Eyeworld Supplements

EW AUG 2020 - Supported by Alcon

This is a supplement to EyeWorld Magazine.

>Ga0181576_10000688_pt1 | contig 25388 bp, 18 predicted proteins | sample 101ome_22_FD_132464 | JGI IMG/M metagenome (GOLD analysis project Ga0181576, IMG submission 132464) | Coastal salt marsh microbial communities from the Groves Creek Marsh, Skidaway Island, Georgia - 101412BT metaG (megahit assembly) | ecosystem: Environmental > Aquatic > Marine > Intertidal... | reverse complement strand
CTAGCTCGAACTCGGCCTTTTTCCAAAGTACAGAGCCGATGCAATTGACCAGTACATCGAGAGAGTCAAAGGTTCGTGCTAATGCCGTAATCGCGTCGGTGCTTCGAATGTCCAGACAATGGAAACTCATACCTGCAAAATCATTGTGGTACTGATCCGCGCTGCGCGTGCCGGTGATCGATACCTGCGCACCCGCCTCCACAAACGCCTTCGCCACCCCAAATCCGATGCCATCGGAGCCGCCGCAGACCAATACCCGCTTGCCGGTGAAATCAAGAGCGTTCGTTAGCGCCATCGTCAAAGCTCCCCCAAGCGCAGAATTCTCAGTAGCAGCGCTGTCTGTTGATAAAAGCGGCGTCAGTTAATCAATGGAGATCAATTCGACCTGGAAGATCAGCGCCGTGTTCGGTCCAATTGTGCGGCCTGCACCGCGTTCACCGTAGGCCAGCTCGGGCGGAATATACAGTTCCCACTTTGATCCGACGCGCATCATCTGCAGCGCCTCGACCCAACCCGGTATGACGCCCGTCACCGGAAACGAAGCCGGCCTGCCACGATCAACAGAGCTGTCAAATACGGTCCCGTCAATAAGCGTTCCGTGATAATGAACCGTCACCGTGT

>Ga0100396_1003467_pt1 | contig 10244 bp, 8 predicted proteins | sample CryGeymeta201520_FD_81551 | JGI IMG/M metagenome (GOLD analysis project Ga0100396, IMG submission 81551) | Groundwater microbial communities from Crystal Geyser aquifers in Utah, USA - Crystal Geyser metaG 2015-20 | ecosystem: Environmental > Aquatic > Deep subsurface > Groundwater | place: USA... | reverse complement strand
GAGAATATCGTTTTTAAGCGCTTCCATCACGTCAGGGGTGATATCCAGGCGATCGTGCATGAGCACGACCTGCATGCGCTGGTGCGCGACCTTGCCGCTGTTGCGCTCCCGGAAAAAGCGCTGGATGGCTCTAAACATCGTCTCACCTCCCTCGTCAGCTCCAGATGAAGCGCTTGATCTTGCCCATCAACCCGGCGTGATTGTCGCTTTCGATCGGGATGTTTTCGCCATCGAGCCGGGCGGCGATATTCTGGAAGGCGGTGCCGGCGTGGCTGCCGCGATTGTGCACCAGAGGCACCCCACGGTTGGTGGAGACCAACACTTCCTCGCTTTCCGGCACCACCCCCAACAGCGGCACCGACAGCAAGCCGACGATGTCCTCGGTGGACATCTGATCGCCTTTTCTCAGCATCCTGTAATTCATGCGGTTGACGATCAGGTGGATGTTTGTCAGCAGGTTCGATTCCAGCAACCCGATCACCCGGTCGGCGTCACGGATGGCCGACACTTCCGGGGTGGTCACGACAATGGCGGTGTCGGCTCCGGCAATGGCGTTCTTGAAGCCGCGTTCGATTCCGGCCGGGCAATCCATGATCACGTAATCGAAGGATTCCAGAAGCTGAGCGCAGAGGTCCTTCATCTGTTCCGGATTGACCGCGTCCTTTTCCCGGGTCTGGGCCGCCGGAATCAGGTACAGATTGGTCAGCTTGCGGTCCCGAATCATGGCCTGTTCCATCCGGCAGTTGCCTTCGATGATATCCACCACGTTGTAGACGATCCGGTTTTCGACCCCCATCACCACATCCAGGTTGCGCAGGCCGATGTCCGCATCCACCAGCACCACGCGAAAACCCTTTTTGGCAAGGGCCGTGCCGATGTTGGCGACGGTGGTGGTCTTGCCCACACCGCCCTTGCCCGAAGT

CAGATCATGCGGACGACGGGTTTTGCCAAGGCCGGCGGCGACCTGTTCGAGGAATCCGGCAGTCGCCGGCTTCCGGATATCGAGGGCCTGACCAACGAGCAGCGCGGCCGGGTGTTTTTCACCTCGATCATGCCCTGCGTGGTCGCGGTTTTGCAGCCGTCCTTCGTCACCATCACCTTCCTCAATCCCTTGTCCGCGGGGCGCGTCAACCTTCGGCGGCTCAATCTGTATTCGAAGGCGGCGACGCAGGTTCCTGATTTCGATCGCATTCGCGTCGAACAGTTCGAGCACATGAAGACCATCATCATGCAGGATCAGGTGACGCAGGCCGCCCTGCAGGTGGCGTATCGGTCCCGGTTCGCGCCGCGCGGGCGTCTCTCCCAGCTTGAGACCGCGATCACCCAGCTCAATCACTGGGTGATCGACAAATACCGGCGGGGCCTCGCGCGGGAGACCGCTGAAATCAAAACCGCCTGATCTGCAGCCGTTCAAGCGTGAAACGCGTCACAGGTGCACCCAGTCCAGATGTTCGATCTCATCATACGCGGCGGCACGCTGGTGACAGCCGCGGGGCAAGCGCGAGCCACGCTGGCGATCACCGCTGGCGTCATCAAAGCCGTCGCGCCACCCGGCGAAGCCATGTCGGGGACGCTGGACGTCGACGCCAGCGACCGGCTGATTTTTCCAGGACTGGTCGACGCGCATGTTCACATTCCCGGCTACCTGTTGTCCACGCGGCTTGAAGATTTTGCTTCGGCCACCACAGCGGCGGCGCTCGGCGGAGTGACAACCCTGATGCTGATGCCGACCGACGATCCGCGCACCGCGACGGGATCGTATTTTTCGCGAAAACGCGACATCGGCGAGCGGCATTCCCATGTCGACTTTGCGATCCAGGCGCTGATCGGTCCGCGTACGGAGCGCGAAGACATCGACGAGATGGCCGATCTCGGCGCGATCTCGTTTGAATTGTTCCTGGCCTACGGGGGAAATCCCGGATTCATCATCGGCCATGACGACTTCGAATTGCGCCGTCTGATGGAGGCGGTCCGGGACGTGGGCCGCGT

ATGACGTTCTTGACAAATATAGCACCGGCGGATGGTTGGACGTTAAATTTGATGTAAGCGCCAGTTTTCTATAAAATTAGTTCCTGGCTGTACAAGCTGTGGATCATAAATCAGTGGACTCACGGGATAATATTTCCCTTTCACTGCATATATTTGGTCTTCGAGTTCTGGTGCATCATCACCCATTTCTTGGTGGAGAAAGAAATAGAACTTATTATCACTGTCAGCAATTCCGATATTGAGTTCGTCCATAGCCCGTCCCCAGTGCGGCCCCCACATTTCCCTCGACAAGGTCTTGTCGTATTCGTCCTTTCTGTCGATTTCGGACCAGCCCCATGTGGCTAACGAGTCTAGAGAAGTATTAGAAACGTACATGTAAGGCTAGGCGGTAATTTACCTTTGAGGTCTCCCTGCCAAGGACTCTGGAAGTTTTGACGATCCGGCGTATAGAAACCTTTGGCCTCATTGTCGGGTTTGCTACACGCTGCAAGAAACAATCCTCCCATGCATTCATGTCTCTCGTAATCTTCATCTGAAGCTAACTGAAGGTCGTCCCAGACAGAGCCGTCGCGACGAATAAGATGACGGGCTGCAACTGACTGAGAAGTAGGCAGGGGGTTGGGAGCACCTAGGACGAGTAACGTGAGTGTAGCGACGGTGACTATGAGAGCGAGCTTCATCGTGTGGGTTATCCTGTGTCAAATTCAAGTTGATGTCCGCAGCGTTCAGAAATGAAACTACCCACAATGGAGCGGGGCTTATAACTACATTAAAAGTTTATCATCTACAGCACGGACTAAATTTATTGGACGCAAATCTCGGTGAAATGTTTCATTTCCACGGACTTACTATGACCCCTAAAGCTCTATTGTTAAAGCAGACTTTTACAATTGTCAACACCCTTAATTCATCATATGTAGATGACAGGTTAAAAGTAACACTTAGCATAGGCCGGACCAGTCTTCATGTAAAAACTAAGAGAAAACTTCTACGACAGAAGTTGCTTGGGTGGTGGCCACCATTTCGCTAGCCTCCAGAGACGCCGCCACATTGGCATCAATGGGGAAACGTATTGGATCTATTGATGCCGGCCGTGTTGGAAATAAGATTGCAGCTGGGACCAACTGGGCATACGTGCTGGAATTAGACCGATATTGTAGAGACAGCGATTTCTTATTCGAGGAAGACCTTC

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SUPPLEMENT TO EYEWORLD AUGUST 2020 ASCRS by Vance Thompson, MD Turning the Lights Back On Supported by Alcon Ophthalmology as a medical specialty has been hit hard in the COVID-19 pandemic, and ophthalmic practices have just started to regain their sea legs, figuring out how to steady themselves amid the safety concerns, financial hardships, and other unknowns. The 2020 ASCRS Virtual Annual Meeting, which took place May 16–17, featured a two-part special session, Turning the Lights Back On supported by Alcon, to specifically address the unique challenges and opportunities the COVID-19 pandemic presents to ophthalmology. This resource features key content from this session and additional thoughts from notable physicians. P resbyopia patients, even in this COVID-era environment, want to hear about all of the solutions for implant technol- ogy during cataract surgery. In fact, they seem, in my experience, to be even more interested now. We've been amazed at our practice because since reopening for elective surgery, the adoption rate for pre- mium implants has actually been higher than pre-COVID. People seem eager to invest in themselves and their true desires, so they've been open to premium implants, and refractive surgery has been quite popular. Since the ASCRS Virtual Annual Meeting in May, we've seen a significant return in volume. We're back to about 90% of normal, pre-COVID patient volume, and that hap- pened faster than I predicted. Will it be sustainable? That's what we all wonder. what you can do remotely and explain what you can't. The patient journey at our practice has shifted somewhat. Before the pandemic, infor- mation was mailed to patients prior to cataract consulta- tions. They were encouraged to watch an informational video, which many didn't do ahead of time. Now, in order to even set up a telehealth cataract consult, patients have to watch the video. The technician gathers information from the referring doctor for this telehealth visit, preparing a chart for the doctor as they would have if they had been in the office. If a decision is made for an IOL type during the telehealth visit, patients are reminded that this IOL selection could change on surgery day based on certain factors. With so much happening remotely, by the time we get to the surgery day, we're just double checking the numbers, doing the exam and final counseling, then going into surgery. Enhanced safety measures for in-office and OR visits Bringing back refractive cataract surgery Spacing out or blocking chairs in the waiting room and during counseling is one way to help reduce potential exposure among patients and staff. Source: Vance Thompson, MD, screenshot from the 2020 ASCRS Virtual Annual Meeting continued on page 2 While we haven't changed how we counsel patients or how we present them with premium IOL options, there is no question, some elements of "normal" clinic practice have changed—they had to. In the new "normal," pa- tients are very open to remote telemedicine and consults, enabling the doctor to educate them about cataracts and op- tions using existing education- al resources. Advanced testing and the examination, of course, can't currently be done remotely. Patients just want you to do your best. Explain

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